In general, there will be signs and direction guides in both Japanese and English all around Kyoto. But sometimes you just want to ask around to be extra sure that this narrow and steep alley really leads to a famous temple and not a dead end. In that case, feel free to approach the nearest shopkeeper or stranger on the street. (Note: at any other places, this advice might not be applicable. But hey, it's Japan we're talking about now.)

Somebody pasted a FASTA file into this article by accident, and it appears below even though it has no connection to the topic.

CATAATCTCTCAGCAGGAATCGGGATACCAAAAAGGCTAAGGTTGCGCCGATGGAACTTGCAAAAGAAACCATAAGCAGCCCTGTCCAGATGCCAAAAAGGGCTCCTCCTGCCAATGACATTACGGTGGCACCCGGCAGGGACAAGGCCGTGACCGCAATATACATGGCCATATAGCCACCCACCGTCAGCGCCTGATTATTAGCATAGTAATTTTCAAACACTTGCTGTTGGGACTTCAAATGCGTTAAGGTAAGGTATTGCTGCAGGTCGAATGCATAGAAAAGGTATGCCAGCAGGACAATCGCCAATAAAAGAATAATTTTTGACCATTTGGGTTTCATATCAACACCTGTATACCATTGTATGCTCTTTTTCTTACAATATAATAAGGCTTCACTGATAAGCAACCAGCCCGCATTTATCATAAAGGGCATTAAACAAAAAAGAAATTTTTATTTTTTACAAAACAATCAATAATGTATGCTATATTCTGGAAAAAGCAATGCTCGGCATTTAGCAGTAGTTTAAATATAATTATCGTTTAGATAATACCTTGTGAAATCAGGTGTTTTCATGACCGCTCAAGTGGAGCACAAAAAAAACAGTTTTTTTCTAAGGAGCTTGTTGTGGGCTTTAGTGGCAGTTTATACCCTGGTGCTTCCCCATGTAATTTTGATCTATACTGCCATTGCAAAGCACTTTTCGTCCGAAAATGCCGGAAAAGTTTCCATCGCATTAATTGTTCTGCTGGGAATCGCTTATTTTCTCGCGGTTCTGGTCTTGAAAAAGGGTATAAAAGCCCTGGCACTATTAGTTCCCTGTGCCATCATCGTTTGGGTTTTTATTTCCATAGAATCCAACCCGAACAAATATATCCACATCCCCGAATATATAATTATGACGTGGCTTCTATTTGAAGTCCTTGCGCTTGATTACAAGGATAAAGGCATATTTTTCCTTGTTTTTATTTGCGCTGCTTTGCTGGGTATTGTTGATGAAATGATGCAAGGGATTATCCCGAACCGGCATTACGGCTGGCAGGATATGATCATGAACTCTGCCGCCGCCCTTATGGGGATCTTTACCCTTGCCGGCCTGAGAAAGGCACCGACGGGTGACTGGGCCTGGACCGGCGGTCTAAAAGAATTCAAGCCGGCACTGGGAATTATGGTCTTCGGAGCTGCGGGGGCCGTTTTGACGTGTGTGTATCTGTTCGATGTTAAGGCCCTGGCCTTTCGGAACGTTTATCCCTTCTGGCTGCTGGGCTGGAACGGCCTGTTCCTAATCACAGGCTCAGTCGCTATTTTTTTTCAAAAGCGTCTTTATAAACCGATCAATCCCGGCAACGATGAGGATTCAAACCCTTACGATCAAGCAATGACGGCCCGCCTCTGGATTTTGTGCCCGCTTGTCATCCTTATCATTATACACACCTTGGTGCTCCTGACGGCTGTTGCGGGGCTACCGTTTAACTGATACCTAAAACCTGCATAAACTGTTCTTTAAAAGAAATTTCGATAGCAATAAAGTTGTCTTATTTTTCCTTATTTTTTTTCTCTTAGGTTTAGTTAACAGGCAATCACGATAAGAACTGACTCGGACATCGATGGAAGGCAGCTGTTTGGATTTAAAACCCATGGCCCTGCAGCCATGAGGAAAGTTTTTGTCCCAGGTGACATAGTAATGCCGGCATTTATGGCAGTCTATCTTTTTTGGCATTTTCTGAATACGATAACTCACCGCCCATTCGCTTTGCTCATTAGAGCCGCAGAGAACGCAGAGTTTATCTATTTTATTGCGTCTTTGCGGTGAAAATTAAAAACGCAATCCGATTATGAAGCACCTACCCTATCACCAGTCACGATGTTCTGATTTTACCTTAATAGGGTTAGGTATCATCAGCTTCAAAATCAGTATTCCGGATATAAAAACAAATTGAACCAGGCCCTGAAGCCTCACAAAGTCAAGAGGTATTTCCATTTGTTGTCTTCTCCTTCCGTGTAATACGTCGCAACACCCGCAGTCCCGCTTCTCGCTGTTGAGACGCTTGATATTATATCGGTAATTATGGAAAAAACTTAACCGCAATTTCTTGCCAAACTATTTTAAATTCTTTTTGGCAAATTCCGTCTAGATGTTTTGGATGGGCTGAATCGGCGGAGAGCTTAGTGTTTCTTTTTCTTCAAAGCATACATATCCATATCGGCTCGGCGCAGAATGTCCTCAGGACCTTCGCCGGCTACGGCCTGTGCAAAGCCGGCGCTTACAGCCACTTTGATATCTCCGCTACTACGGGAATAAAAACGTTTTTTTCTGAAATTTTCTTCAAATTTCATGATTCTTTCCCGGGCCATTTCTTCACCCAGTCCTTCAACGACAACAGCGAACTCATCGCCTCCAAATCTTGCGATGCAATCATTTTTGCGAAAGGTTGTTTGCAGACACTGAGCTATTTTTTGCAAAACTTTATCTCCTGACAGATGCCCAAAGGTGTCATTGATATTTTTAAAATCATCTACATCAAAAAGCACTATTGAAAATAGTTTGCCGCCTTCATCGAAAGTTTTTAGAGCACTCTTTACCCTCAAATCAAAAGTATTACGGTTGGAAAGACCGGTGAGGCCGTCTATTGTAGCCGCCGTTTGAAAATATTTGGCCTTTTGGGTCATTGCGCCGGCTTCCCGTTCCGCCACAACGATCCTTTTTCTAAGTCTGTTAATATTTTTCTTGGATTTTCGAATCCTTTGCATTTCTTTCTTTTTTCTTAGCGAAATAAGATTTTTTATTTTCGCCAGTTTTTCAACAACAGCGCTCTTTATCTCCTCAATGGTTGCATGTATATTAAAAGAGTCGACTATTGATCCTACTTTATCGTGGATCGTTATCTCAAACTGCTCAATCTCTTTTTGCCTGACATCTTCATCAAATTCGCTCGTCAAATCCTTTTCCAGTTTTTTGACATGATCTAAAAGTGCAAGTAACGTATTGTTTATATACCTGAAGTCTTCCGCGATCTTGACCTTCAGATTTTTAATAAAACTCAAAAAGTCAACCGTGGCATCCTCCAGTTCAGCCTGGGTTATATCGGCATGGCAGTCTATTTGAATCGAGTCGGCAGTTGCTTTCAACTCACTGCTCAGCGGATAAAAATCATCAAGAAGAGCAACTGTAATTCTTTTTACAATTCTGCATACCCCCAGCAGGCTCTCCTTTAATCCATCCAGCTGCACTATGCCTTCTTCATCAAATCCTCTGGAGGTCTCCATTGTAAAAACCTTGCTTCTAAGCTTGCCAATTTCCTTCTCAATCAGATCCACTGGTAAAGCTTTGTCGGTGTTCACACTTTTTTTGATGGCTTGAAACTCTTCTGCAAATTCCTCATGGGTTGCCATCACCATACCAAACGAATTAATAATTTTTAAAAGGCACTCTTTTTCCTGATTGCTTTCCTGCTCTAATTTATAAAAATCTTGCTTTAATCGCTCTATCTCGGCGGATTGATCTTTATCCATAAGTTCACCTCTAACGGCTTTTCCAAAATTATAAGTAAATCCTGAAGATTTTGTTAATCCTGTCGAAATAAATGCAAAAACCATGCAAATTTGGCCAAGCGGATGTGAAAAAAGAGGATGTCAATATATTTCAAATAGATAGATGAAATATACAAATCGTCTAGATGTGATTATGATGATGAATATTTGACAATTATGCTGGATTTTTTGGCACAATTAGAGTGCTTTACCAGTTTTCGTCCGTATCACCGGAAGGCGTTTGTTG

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 Cat got your tongue? Write down the name of the place you want to go, and add frantic-looking question marks at the end. Or don't, whatever you want 😉 In general, Japanese are known to be very helpful, but also can be shy when trying to talk in English. Never mind that! Ask away in your broken Japanese or ask fully in English. When the locals themselves are not sure how to best give directions, it is not uncommon for them to whip out their own smartphone to look up the directions to the place that you wants to visit. Sometimes other passerbys might even stop by to offer their help! So be brave and ask away! And because we're feeling nice, here's two extra tips for you: #HHWT Tip 1: When you first arrive at Kyoto Station, head to the Tourist Information Centre on the second floor and get a copy of the local map. There are a lot you can choose from; some maps also include the public transportation guide, free wifi spots guide, and even bus lines specifically for the 1 Day Bus Pass. #HHWT Tip 2: If your accommodation is far from Kyoto Station, ask your hotel/hostel/airbnb host if they can get you a copy of the local map. Most places would be more that happy to do so. Hopefully this guide will make your travel smoother and more enjoyable. Once you've mastered the basics, you can go on to exploring Kyoto like a local 😉 Happy planning!